I made a houserule as a GM to allow this feat to work as for one of my players who is an investigator. I let her be in Kirin stance at all times, which means she can do a Kirin swift action and a study in the first round, and then unleash the power of the Kirin stance and studied strike simultaneously the following round.
Goz mask would, correct. Would also be helpful with things like obscuring mist, and would in fact let you SA at range from within the cloud. Another frequently chosen option along those lines is a 1 level dip into Flame or Waves oracle for the Gaze of Flames or Water Sight revelation, respectively. The former lets you see through flames, fog, and smoke (but apparently not mist -- what the difference is between mist and fog is unclear), while the latter lets you see through fog and mist.
Raise Dead and Speak with Dead specifically, in the wording of the spells themselves, do not work on corpses that have been turned into undead. Corpses that have been turned into undead, after which the undead were destroyed, are still corpses that have been turned into undead, and so do not work.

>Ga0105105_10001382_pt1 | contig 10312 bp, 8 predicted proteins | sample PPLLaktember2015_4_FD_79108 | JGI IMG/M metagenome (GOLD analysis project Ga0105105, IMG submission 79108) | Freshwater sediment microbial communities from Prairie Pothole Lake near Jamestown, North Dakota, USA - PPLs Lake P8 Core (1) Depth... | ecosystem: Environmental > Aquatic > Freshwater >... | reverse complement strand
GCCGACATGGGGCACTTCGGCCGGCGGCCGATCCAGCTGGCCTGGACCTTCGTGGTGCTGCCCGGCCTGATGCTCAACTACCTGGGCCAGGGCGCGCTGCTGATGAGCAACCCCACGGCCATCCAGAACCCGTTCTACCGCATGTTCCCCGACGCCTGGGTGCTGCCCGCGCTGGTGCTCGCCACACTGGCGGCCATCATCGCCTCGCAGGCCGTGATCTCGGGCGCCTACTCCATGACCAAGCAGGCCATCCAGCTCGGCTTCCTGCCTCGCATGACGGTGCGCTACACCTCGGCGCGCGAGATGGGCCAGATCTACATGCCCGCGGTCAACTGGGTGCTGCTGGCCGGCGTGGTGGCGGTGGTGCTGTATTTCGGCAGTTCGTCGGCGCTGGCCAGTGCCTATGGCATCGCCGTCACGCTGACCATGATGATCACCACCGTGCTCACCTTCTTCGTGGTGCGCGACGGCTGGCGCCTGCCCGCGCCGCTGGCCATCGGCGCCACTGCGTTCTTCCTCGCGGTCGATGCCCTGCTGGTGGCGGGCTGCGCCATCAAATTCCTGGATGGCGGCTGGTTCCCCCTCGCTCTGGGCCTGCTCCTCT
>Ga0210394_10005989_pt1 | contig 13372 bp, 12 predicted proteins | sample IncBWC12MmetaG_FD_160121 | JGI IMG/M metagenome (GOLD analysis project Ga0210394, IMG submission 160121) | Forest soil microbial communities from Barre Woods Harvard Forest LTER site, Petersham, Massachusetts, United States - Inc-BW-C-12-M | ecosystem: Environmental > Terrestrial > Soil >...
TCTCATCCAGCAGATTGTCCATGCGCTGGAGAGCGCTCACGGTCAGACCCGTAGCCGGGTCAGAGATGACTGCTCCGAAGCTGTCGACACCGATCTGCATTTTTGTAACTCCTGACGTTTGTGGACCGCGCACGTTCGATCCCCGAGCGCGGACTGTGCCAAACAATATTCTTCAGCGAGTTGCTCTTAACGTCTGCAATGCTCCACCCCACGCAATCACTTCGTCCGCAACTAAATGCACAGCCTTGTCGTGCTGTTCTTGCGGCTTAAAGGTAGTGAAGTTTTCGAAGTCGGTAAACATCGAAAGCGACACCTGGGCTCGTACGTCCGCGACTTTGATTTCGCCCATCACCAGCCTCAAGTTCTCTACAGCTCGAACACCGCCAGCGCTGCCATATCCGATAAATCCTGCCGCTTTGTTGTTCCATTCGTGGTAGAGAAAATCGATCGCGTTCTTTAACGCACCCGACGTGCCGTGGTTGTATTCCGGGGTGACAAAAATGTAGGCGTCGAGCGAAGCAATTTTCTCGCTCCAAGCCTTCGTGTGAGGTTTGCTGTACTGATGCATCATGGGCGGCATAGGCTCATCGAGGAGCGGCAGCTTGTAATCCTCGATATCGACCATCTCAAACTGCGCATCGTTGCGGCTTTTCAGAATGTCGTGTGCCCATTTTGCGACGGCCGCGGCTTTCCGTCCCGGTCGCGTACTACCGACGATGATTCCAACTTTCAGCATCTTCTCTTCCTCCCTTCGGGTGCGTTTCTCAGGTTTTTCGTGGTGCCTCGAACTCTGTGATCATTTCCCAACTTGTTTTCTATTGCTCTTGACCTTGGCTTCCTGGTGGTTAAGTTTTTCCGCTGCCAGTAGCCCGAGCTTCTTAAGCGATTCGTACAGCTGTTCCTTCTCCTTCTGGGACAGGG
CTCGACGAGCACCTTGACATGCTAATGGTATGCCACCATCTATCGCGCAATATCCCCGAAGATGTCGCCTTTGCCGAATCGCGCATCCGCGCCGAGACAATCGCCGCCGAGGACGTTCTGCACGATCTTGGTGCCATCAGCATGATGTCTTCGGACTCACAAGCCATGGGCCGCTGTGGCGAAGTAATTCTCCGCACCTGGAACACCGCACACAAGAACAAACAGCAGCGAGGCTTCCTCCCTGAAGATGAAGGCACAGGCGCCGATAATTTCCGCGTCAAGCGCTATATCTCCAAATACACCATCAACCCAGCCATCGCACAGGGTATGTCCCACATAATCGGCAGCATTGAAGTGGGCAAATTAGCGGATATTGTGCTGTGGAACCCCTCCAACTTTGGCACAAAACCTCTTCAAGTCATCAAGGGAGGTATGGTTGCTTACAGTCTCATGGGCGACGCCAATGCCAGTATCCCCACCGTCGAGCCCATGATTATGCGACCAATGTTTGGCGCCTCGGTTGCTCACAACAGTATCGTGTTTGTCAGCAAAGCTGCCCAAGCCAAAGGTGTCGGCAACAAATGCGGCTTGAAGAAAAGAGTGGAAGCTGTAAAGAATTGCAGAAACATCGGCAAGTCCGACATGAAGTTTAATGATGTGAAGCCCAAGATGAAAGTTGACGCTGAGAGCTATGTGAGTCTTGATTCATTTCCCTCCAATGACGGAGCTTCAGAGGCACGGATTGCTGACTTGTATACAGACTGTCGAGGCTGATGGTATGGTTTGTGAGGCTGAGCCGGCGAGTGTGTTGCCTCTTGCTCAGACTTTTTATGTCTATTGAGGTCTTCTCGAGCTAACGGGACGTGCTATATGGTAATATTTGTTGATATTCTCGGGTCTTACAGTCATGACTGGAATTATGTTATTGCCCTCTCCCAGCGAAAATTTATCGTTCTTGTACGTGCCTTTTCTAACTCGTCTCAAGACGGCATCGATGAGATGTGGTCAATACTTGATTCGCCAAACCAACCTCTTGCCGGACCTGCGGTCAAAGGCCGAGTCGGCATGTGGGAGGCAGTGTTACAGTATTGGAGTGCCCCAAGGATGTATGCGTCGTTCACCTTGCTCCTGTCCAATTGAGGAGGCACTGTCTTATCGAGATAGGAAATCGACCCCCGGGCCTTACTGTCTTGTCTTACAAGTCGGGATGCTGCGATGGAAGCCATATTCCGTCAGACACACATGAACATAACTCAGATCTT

Kobold Cleaver wrote:
A lot of mythic spells just offer a incremental improvement over their non-mythic versions. Mythic Burning hands, for example, has a range of 20ft (vs. 15) and does 1d6 damage per level (instead of 1d4).
None of the spells are intended to be game-breakers, but are just supposed to be a cumulative increase in power.
One could certainly imagine Grappling, pinning, and tying up a zombie, then casting mythic speak with dead to get answers out of it, if it happens to be a zombie made from the corpse of the one person who knows the location of the macguffin.
Pathfinder gave Sneak Attack and critical hits a boost by reducing the number of creatures who can't be hit by it. Nearly anything that isn't completely amorphous or homogenous throughout is susceptible. If you look through the creature types and subtypes, you'll find that the only type that is immune is oozes, and the only subtypes that are immune are elementals and swarms. Specific individual creatures may be immune (worms that walk, for example), and a sufficient number of Rogue or Barbarian levels can give a creature uncanny dodge, but for the most part, if it's not one of those three things, you can probably sneak attack it.